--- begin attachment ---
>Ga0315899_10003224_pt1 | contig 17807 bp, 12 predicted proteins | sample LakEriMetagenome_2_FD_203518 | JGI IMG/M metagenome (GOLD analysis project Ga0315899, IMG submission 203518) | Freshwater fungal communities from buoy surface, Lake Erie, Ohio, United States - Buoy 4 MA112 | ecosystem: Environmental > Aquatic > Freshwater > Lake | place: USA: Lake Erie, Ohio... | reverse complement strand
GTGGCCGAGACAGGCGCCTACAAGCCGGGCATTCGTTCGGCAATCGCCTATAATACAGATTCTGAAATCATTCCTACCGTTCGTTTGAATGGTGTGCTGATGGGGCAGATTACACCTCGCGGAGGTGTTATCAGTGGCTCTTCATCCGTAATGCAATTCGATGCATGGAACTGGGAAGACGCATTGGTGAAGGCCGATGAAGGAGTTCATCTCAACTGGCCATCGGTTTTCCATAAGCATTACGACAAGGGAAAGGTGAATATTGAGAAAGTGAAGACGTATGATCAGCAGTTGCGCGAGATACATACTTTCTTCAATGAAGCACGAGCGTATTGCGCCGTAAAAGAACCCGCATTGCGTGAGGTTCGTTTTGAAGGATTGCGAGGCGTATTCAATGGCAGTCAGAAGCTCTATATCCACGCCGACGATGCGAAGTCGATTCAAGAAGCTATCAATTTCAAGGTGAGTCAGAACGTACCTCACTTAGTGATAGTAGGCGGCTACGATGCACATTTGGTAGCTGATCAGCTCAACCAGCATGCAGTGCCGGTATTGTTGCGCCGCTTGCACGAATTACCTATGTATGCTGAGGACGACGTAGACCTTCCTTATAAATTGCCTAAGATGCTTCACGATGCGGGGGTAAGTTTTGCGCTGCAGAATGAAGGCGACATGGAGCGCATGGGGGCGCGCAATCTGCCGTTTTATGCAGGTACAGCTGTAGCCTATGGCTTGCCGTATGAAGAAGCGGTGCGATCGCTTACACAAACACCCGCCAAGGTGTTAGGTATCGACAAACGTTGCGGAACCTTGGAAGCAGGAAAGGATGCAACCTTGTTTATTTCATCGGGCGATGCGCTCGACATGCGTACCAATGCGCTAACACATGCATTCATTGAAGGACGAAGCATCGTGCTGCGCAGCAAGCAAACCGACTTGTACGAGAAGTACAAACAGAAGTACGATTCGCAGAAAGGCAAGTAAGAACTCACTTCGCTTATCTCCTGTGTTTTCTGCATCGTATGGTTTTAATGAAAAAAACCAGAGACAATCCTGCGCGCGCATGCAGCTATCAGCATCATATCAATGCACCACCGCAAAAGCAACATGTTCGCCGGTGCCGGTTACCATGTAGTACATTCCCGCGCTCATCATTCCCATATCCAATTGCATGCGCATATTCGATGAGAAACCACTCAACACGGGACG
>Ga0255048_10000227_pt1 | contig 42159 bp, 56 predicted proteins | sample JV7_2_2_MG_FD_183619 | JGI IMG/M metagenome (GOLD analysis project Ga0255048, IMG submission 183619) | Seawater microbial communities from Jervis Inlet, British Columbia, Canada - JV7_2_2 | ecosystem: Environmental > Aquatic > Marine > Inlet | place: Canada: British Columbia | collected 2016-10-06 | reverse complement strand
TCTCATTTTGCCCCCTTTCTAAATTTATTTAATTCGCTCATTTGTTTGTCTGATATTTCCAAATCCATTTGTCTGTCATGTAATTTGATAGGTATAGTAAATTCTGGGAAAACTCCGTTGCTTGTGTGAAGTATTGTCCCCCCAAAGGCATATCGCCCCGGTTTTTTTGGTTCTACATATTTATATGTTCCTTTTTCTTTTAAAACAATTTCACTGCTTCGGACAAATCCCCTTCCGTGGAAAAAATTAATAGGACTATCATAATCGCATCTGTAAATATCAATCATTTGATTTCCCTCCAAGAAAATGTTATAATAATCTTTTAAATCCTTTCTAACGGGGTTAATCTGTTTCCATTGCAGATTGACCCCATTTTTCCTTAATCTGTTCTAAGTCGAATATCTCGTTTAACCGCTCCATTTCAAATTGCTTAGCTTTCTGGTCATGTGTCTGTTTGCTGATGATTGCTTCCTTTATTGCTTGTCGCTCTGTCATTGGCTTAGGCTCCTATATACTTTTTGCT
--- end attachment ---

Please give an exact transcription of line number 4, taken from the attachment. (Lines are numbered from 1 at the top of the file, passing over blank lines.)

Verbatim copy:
TCTCATTTTGCCCCCTTTCTAAATTTATTTAATTCGCTCATTTGTTTGTCTGATATTTCCAAATCCATTTGTCTGTCATGTAATTTGATAGGTATAGTAAATTCTGGGAAAACTCCGTTGCTTGTGTGAAGTATTGTCCCCCCAAAGGCATATCGCCCCGGTTTTTTTGGTTCTACATATTTATATGTTCCTTTTTCTTTTAAAACAATTTCACTGCTTCGGACAAATCCCCTTCCGTGGAAAAAATTAATAGGACTATCATAATCGCATCTGTAAATATCAATCATTTGATTTCCCTCCAAGAAAATGTTATAATAATCTTTTAAATCCTTTCTAACGGGGTTAATCTGTTTCCATTGCAGATTGACCCCATTTTTCCTTAATCTGTTCTAAGTCGAATATCTCGTTTAACCGCTCCATTTCAAATTGCTTAGCTTTCTGGTCATGTGTCTGTTTGCTGATGATTGCTTCCTTTATTGCTTGTCGCTCTGTCATTGGCTTAGGCTCCTATATACTTTTTGCT